"For him to do that, I think it's very symbolic of America - especially all the ethnic groups that aren't people of colour or black people - in understanding, 'Hey, it's okay, you might have got it wrong, but don't get it wrong now'.

"That's what we have to be as a country. We can't get it wrong this time."

Drew Brees has apologised, asked for forgiveness and accepted he "completely missed the mark" for saying he disagreed with protests in which sports stars have knelt during the national anthem.

The New Orleans Saints quarterback says he "should do less talking and more listening" following his comments in the aftermath of the death of George Floyd and the protests that followed.

Floyd, a black American, died in police custody in Minneapolis last week, prompting demonstrations across the United States and beyond.

One protest adopted by sports stars across the globe was to kneel, echoing Colin Kaepernick's demonstration during his time in the NFL.

Kaepernick took a knee during the national anthem in protest against perceived racial injustice and police brutality, the same subjects that have been brought to the fore once more by Floyd's death.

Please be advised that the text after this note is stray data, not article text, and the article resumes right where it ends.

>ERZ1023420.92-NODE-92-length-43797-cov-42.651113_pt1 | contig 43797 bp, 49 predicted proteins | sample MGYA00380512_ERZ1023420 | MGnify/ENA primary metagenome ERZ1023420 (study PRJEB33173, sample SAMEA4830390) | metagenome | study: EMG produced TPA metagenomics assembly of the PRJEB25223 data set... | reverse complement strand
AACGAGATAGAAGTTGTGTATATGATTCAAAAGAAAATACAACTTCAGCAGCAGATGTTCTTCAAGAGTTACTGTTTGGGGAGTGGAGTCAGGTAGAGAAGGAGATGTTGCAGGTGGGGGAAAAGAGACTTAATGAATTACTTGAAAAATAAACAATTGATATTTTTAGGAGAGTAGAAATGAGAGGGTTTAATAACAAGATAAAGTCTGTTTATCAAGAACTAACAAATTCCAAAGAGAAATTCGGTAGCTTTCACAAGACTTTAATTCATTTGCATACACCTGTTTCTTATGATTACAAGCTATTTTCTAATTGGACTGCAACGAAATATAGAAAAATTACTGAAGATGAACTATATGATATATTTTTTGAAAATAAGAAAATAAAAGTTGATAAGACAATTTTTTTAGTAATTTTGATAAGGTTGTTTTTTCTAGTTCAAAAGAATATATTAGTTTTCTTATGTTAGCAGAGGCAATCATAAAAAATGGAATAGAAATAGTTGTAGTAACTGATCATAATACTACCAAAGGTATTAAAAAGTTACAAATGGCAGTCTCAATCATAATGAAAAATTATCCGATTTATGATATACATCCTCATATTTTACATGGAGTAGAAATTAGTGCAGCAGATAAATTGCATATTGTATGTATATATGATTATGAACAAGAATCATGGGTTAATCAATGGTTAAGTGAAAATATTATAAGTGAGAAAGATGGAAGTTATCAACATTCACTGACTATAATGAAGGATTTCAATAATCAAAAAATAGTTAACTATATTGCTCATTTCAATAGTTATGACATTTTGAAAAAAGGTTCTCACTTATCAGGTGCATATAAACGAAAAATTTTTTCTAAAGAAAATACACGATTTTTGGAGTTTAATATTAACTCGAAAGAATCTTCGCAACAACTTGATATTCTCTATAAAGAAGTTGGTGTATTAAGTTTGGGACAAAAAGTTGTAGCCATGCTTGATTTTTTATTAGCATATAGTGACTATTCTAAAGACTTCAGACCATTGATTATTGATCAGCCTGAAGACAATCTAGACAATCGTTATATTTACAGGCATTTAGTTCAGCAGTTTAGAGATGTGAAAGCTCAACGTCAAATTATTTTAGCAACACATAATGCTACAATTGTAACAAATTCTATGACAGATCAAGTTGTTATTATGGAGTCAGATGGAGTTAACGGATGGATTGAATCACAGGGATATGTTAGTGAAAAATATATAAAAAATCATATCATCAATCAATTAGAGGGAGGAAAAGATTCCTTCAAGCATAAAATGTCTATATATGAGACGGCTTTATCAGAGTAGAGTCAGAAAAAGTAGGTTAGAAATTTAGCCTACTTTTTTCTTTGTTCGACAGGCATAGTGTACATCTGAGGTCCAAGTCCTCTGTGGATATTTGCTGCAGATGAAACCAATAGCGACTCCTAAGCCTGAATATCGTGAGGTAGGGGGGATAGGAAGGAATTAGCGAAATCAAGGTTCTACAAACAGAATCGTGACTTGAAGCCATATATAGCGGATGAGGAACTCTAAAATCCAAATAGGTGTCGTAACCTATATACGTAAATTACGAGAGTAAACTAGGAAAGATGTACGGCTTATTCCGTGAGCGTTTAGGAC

However, Brees said this week he would "never agree with anybody disrespecting the flag of the United States of America or our country" in this manner.

The veteran's comments sparked responses of outrage - including from team-mates Michael Thomas and Malcolm Jenkins.

Brees posted a lengthy apology on his Instagram page on Thursday.

"I would like to apologise to my friends, team-mates, the city of New Orleans, the black community, NFL community and anyone I hurt with my comments yesterday," he wrote.

"In speaking with some of you, it breaks my heart to know the pain I have caused.

"In an attempt to talk about respect, unity and solidarity centred around the American flag and the national anthem, I made comments that were insensitive and completely missed the mark on the issues we are facing right now as a country.

"They lacked awareness and any type of compassion or empathy.

"Instead, those words have become divisive and hurtful and have misled people into believing that somehow I am an enemy. This could not be further from the truth, and is not an accurate reflection of my heart or my character.

"This is where I stand: I stand with the black community in the fight against systemic racial injustice and police brutality and support the creation of real policy change that will make a difference.

"I condemn the years of oppression that have taken place throughout our black communities and still exists today.